Key Findings HAES results in significant and lasting benefits to self-esteem, body image, hunger cues, and cognitive restraint.These results are similar to social support programsHAES does not result in substantive benefits to physical health.A combined approach, focussed on psycho-social and physical indicators of health is likely to the best approach Traditional weight loss methods are based primarily on a medical model which treats obesity as a disease requiring diet, exercise, or pharmaceutical intervention. Conversely, the increasingly popular ‘Health At Every Size’ (HAES) movement believes that “individuals who are overweight and obese want to exercise and eat healthy foods, and they are capable of doing so when barriers are removed”.1 The Health At Every Size® Principles are: Weight Inclusivity: Accept and respect the inherent diversity of body shapes and sizes and reject the idealizing or pathologising of specific weights.Health Enhancement: Support health policies that improve and equalize access to information and services, and personal practices that improve human well-being, including attention to individual physical, economic, social, spiritual, emotional, and other needs.Respectful Care: Acknowledge our biases, and work to end weight discrimination, weight stigma, and weight bias. Provide information and services from an understanding that socio-economic status, race, gender, sexual orientation, age, and other identities impact weight stigma and support environments that address these inequities.Eating for Well-being: Promote flexible, individualized eating based on hunger, satiety, nutritional needs, and pleasure, rather than any externally regulated eating plan focused on weight control.Life-Enhancing Movement: Support physical activities that allow people of all sizes, abilities, and interests to…
Most meta-analyses do not support the idea that saturated fat is a cause of heart disease but the 2015 meta-analysis by Hooper and colleagues suggested that saturated fat increased mortality. But was this study reliable? In a new analysis, Thornley et al., cast doubt on the reliability of this finding.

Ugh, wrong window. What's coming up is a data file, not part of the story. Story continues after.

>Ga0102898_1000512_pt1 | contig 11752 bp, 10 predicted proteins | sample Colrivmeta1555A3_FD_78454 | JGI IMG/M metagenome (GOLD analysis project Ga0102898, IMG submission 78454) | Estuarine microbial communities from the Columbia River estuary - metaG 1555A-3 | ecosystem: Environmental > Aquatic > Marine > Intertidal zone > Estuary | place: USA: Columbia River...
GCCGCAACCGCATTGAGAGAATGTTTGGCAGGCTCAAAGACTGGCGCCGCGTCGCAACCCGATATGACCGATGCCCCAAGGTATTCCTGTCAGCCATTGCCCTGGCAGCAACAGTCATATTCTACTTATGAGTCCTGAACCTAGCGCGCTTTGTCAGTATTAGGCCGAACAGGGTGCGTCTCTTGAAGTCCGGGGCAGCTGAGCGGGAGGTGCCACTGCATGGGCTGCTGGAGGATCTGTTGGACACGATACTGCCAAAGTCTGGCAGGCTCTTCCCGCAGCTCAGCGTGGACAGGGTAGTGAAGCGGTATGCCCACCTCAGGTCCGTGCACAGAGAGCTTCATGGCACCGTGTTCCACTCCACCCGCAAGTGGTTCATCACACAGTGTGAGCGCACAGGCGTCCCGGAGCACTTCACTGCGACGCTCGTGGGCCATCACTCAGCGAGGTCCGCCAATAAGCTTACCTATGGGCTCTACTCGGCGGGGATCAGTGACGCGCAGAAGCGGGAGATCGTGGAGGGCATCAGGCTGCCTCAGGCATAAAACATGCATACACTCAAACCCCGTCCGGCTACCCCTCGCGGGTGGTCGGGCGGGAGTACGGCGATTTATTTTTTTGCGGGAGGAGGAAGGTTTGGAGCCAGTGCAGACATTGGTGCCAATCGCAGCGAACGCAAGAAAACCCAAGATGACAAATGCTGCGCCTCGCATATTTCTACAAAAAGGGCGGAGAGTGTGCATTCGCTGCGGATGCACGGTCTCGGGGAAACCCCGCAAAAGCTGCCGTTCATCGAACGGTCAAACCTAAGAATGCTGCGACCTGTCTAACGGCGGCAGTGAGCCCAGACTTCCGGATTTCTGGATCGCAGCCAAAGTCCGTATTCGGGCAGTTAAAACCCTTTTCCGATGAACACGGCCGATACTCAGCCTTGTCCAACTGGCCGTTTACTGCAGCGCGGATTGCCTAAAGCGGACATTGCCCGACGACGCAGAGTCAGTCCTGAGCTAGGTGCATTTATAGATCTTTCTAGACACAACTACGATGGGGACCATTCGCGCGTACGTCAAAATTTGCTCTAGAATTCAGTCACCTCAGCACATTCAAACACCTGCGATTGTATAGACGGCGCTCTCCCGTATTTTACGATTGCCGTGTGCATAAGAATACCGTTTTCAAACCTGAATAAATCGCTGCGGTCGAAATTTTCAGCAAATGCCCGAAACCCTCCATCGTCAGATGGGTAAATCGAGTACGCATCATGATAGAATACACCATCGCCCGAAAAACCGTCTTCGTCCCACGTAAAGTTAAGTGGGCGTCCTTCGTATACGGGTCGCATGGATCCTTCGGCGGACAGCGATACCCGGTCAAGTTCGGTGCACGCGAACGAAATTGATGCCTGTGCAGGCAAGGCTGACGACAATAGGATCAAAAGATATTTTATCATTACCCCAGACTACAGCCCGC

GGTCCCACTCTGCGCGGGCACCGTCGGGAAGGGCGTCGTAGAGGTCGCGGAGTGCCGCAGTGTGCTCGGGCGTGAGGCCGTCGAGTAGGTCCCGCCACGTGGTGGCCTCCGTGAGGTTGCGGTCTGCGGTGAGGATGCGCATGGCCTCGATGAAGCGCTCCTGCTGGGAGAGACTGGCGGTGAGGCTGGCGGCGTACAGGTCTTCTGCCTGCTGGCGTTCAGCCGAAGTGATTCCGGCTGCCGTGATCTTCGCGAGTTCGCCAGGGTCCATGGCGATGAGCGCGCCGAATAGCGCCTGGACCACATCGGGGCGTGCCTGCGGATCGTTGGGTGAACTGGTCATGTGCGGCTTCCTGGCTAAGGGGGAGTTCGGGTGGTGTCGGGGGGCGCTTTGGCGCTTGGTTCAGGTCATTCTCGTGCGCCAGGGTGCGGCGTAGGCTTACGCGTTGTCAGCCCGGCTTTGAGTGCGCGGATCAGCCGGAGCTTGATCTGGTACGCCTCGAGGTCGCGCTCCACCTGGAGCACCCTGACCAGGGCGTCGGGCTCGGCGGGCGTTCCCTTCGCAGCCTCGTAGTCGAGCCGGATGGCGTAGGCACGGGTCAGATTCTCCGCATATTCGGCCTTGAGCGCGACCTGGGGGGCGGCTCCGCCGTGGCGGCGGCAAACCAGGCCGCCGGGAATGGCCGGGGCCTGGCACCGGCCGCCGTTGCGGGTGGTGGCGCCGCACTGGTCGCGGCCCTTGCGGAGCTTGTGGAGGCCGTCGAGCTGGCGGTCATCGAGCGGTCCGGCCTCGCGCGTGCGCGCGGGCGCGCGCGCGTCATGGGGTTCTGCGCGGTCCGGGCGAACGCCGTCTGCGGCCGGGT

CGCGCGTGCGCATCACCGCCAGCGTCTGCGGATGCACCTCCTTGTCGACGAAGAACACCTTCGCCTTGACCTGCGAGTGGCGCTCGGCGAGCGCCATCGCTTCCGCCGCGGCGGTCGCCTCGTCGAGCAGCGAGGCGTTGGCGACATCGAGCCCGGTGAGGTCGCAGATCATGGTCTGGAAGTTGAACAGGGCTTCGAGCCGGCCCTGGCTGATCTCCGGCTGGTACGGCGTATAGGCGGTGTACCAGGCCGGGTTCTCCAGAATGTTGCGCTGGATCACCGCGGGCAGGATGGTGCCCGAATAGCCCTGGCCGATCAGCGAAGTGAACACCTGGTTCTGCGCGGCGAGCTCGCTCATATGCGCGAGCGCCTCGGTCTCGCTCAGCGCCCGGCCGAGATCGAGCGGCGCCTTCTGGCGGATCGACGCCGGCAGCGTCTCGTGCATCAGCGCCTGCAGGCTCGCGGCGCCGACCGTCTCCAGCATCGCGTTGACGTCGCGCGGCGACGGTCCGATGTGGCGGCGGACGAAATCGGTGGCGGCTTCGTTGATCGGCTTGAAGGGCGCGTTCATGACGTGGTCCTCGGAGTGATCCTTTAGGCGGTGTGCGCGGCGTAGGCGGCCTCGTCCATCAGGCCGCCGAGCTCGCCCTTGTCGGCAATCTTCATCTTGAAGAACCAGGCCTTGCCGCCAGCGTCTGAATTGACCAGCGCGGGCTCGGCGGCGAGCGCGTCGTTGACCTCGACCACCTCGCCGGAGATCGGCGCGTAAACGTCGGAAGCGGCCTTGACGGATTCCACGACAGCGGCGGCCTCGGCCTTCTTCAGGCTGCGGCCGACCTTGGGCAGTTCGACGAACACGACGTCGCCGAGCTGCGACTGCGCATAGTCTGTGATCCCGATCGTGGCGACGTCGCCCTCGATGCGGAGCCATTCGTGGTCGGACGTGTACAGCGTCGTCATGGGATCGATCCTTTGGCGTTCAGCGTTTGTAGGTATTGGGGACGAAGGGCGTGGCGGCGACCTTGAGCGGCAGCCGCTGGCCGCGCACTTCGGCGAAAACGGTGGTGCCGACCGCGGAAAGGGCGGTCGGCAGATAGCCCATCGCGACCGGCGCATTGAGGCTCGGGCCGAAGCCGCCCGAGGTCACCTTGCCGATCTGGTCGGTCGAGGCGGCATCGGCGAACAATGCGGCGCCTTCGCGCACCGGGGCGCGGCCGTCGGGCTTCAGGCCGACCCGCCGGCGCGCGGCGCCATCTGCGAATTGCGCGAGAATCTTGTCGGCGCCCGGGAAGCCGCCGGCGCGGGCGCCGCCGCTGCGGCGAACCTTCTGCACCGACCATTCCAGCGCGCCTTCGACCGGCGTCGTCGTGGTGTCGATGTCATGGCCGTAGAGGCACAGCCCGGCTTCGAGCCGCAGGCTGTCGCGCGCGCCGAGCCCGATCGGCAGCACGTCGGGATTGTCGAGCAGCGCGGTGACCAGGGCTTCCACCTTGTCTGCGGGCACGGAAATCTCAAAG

Key Findings Carbohydrate restriction does not result in alterations of ovulation, menses, or other indicators of women’s hormonal health. Low-carbohydrate diets have demonstrated positive benefits to women’s hormonal health. Extreme calorie restriction is likely to affect women’s hormonal balance and health. Those women who are leaner and exercise more are at greater risk of negative effects from excessive or prolonged energy restriction. A common claim currently doing the rounds is that a low-carb or keto-diet will negatively affect either ‘female hormone balance’, menstrual cycles, or ovulation. It is claimed that there is a minimum amount of carbohydrate (i.e. 200 g per day) required to preserve hormone status and ovulation, along with other indicators of hormonal health. Does This Claim Stack Up? There is no evidence that 200 g per day is required to preserve markers of female hormone balance. In fact, the most commonly cited study to support the idea that there is a minimum requirement for carbohydrate showed no such thing. Read more and listen to the audio below
A recent article by vegan advocacy group PCRM has attacked using low-carb for veterans with diabetes. In this article, researcher Cliff Harvey provides a rebuttal to the PCRM arguments against LCHF for diabetes.
A recent study has been highly promoted in the media as another ‘nail in the coffin’ for red meat, suggesting increased risk of death from eating red meat. But was this effect really shown?